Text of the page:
Faux Imposter

December 8, 2010
Davis dug through the trash can. He dug past the old cheese blocks, empty cans of beer, and the cigarettes and finally found what he was looking for. He was looking for dinner. Davis had seen some greedy kid throw away his food and he went head first into that trash can. He sat down in the dark ally and started at the fries. They tasted so good to him. The seasoning lingered on his taste buds after every bite. He ate slowly to savor all the flavors. As he ate, Davis started to think about the kid that threw his dinner away. He thought, “How could somebody be that ungrateful? That kid had a warm dinner, but he wasted all of it. Does he know that street kids like me would kill for a warm dinner, let alone parents that would provide it?”
Davis thought of how he got to the streets. His parents had been alcoholics. When they were drunk, they would beat Davis. Finally, Davis had enough and ran away. His parents had brought him into this world to be a way to let go of their anger. He had never known loving parents, just ones that had hated him. Davis knew they loving parents existed. He would give anything to have some. He became angry and sad as he swallowed the last of his grilled cheese. He walked over to the trash can to throw away the empty box and the paper it was wrapped in. It was getting dark so he needed to head home before the cops went on patrol. He leaned over the trash can and released his grip on the trash. He was about to walk away when sometimes caught his eye. There was an article from The Portland Tribune that caught his attention. He picked it up, folded it and tucked it into his pocket. He would read it at home, but for now the cops were out and he needed to get back.
After walking for three miles, he finally got back to his home. It wasn’t much of a home. It was a cardboard box shoved under the Burnside Bridge. He had managed to collect some blankets over the years, so they were piled on top of the mattress he had found. He was finally out of sight of the cops or anyone that would take him to social services. He sat there, caught his breath and stared up at the starry sky. He started counting the stars until he remembered the article. He reached in his pocket and pulled out the newspaper. The article had big bold letters at the top that screamed, Looking for Long Lost Son. Davis read the article. It said,
“Steve Clark is looking for his long lost son. The boy should be about 16 years old. His mother Jane died when he was three. He was last seen in Portland by his foster parents. He is tall, has black hair and brown eyes. He is fairly skinny and has freckles. If you have any information regarding this situation, please contact Steve Clark at (503) 884-2948.”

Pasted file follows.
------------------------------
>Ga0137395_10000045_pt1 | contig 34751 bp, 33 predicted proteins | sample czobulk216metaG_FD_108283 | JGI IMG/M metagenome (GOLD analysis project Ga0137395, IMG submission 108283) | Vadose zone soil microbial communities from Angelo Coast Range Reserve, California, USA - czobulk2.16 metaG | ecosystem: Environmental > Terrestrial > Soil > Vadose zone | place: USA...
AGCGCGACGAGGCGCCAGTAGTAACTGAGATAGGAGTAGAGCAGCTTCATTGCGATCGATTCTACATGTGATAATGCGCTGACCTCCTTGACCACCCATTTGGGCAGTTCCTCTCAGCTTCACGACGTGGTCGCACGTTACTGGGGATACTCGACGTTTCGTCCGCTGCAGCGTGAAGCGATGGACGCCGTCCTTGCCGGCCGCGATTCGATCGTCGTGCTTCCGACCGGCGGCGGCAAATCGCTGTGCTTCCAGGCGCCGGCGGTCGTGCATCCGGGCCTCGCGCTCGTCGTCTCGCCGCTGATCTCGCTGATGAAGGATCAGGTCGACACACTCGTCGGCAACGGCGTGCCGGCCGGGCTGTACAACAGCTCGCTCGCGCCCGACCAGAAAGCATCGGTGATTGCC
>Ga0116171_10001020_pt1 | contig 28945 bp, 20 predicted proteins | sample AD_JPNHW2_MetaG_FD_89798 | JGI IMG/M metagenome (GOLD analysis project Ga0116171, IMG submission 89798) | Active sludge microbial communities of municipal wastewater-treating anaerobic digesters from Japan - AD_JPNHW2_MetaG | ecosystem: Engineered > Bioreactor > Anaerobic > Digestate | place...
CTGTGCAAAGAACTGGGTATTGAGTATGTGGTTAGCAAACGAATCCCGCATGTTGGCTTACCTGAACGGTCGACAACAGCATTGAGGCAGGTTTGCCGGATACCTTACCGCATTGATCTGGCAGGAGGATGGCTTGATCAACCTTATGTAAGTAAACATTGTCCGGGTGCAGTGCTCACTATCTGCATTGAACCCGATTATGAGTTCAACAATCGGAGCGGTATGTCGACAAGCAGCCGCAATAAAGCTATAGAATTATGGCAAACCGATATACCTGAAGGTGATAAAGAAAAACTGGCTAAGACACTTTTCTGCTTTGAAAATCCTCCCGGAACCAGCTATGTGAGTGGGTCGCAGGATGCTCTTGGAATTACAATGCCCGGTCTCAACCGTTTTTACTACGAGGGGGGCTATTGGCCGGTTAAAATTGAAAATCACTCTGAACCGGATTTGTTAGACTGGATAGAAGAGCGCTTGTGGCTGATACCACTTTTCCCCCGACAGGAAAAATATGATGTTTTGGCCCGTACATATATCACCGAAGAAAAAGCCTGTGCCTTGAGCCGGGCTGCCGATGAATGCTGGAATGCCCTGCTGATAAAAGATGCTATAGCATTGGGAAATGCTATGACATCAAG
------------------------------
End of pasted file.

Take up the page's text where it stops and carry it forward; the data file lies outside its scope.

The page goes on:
Davis re-read the article numerous times. He was in a state of disbelief. Could this be for real? Sure, he had no relation to Steve Clark, and he had never been in foster care, but he did fit all the other descriptions made in the article. Davis was 5’11, skinny, had scruffy black hair, sparatic freckles and sullen brown eyes. Davis had not parents that cared about him, and he had been living in Portland for years on his own. His eyes widened as he formulated a plan. “I could call this number, pretend to be this child. I could make up some story about being in foster care. I could pass at Steve Clarks lost son. Steve must love his son a lot if he put out ads all over the country for him! I could finally have the life I’ve always wanted!” His head spun round and round these ideas until finally he drifted off to sleep.
When Davis got up, he went straight to work. It was a beautiful day. The sun was shining, the clouds were gone, and Davis was going to get a family. He grabbed the article and headed to the nearest pay phone. Luckily, he had been begging for money yesterday, so he had a few coins to spare. He dropped the coins into the payphone, dialed the number and listened to the rings. He had nervous butterflies that he couldn’t control. Finally, the phone stopped ringing and a voice came out of the phone.
“Hello, Clark residence, this is Angie speaking. May I ask whose calling?” The voice said. Davis lost his voice for a second. The article said Steve. It said nothing about a woman. Was Steve married? Could he get both a loving mother and a father?
“Hello?” The voice said sharply, snapping Davis back to reality.
“Yes hello. Mrs. Clark is it?” Davis responded. He was so nervous.
“Yes, what do you want?”
“I was just responding to your article about your long lost son.”
“Oh really! Hold on one second please.” You could tell she was excited. She called to her husband. There was a lot of scrambling on the other line.
“Hello. So you said you had information about the article?” It was a man’s voice now. Davis conquered it was Steve.
“Yes, I do have information.” Davis hesitated before he told the biggest but maybe the best lie in his entire life. “Mr. Clark, I am your son.” He clenched is eyes and his face as he waited for Steve’s response.
“Really?! Well when can we meet? I’d like to talk to you about some things.” Steve was all jumpy on the other line.
“I can meet you right now. Where would you like to meet? I’m in Portland near Powell’s books. Would you like to meet there?” Davis exclaimed.
“We will be there as soon as possible. I cannot wait to meet you. I mean… I can’t even believe this… it’s sp surreal.” Steve stuttered. His voice was shaky and excited.
“See you soon.” Davis said. He hung up the phone and stared at it in disbelief. Did they really just believe what he said? Were they really husband and wife? Could he really pull this off? He contemplated all of this as he went and sat down on a bench in front of Powell’s. He waited and waited for what seemed like days. He tapped his feet, bit his nails and twitched his hands because of his nervousness. Finally, a black suburban drove up and parked. A tall man with light brown hair and a cheery disposition got out of the car. He opened the other door up for his wife. She was a bit shorter with long red hair and eyelashes that were so long they seem to never stop. They held hands as they walked toward Davis.